Bistable rotaxanes are important design elements of molecular devices for a broad range of applications, such as controlled drug release, molecular rotary motors, and chemical sensors. The host-guest complexes of cucurbituril and 1,4-bis(alkylaminomethyl)benzene were found to exhibit two stable binding modes with an unexpectedly high barrier between them. Their structural and dynamic properties, kinetic and thermodynamic parameters, as well as different chemical reactivity towards the azide-alkyne [3+2] cycloaddition reaction (click chemistry), were discovered by NMR spectroscopy, X-ray crystallography, and isothermal titration microcalorimetry. The highly stable 2:1 complex, which is formed at room temperature, was found to be a kinetic product, which may be converted to the thermodynamic 1:1 complex upon prolonged heating to 100°C. The latter is a very stable rotaxane despite the fact that it lacks bulky end groups. Locked up and active: The host-guest complexes of cucurbituril and 1,4-bis(alkylaminomethyl)benzene exhibit two stable binding modes with a high barrier between them. The highly stable 2:1 complex that is formed at room temperature is a kinetic product that may be converted into the thermodynamic 1:1 complex upon prolonged heating in water (see scheme). The latter is a very stable rotaxane despite the fact that it lacks bulky end groups. These findings are significant for the design of molecular devices.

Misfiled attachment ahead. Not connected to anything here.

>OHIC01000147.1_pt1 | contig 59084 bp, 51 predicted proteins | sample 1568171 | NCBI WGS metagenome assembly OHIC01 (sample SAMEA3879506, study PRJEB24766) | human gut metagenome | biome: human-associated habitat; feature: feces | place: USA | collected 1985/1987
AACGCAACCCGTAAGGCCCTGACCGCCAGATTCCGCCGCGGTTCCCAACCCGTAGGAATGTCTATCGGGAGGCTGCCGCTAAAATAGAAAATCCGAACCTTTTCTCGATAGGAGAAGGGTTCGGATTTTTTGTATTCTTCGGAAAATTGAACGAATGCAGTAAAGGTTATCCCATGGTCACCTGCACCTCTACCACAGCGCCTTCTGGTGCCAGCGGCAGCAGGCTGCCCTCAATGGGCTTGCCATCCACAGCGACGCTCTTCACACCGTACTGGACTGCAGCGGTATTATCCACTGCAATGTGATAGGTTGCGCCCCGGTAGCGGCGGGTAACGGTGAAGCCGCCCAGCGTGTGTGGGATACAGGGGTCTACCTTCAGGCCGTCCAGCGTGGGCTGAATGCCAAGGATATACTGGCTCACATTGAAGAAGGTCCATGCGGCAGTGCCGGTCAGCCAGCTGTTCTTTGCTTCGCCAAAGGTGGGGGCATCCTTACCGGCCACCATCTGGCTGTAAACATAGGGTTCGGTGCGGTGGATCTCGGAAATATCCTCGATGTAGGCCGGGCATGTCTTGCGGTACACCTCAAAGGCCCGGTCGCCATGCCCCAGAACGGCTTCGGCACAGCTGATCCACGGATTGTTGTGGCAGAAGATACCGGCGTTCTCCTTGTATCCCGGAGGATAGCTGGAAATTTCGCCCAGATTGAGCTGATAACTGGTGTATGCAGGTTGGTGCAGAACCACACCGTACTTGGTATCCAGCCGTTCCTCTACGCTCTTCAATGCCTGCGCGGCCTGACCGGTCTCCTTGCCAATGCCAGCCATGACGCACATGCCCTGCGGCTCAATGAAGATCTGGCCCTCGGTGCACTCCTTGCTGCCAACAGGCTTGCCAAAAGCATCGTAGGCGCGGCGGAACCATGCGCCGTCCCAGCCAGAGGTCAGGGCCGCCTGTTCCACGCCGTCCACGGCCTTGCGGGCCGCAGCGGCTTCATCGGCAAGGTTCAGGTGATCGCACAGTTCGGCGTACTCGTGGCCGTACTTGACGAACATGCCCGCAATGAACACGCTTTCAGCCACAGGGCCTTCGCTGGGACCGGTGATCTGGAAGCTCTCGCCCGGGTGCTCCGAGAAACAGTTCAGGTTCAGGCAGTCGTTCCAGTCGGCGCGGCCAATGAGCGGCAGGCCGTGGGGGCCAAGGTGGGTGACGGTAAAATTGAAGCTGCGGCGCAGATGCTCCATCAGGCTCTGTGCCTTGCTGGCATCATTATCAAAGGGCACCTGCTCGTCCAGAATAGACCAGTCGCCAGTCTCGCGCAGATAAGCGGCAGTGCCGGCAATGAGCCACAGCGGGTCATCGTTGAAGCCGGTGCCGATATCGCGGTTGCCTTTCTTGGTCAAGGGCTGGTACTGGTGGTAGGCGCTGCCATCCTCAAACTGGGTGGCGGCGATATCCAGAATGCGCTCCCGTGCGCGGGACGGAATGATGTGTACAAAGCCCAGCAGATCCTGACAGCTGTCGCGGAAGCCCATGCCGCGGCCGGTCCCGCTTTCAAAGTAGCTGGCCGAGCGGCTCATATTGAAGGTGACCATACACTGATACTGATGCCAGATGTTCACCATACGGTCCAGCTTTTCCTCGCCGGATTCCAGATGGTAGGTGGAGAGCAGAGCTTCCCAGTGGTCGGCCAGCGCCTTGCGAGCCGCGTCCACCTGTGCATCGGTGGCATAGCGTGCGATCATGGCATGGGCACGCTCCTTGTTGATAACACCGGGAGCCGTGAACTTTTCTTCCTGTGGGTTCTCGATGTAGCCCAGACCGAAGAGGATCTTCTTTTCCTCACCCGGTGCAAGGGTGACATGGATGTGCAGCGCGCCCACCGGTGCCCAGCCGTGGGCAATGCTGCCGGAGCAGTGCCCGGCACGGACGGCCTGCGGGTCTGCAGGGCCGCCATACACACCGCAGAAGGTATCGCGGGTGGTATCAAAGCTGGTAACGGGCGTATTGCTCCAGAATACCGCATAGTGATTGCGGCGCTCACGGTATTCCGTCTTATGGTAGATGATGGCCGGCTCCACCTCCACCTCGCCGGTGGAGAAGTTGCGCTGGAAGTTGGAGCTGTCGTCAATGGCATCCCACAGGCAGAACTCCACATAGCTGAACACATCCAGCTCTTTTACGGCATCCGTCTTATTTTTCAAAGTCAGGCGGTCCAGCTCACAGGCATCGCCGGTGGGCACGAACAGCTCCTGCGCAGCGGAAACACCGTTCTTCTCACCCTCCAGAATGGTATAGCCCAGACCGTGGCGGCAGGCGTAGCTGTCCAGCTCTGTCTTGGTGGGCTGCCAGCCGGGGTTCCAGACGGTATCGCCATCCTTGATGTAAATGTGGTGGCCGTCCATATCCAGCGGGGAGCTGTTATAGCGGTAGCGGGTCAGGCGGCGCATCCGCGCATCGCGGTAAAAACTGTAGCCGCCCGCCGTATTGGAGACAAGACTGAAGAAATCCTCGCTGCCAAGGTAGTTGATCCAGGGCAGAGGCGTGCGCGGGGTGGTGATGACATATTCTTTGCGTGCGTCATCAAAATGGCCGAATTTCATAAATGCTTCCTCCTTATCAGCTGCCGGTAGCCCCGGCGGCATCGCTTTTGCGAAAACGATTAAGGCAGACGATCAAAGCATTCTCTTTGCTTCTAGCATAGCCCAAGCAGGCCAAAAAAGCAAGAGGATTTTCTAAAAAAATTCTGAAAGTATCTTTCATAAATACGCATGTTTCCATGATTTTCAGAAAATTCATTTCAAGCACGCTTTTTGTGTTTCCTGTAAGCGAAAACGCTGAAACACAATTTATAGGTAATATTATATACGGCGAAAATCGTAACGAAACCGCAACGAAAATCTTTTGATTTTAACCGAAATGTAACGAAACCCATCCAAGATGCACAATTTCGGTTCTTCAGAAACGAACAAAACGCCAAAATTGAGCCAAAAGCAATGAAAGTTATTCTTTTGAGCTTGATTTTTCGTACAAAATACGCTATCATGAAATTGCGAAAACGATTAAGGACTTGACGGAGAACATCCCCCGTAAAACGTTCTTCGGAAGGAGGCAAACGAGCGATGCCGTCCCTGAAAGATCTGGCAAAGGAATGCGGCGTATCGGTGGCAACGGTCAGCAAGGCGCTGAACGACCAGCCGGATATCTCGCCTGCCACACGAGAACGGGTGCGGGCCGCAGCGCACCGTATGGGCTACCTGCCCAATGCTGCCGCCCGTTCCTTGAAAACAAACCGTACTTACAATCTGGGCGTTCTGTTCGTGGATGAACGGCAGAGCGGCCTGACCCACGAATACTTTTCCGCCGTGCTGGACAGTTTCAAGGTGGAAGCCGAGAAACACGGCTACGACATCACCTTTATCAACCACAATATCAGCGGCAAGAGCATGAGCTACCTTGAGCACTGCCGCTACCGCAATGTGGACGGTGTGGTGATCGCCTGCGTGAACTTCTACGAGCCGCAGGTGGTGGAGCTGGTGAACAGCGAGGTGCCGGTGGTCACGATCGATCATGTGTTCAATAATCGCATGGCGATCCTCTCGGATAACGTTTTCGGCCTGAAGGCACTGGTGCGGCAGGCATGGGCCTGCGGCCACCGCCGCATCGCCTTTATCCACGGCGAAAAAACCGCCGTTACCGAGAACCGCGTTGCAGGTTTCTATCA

|Number of pages||17|
|Journal||Chemistry - A European Journal|
|State||Published - 27 Apr 2012|
- click chemistry
- molecular threading
ASJC Scopus subject areas
- Organic Chemistry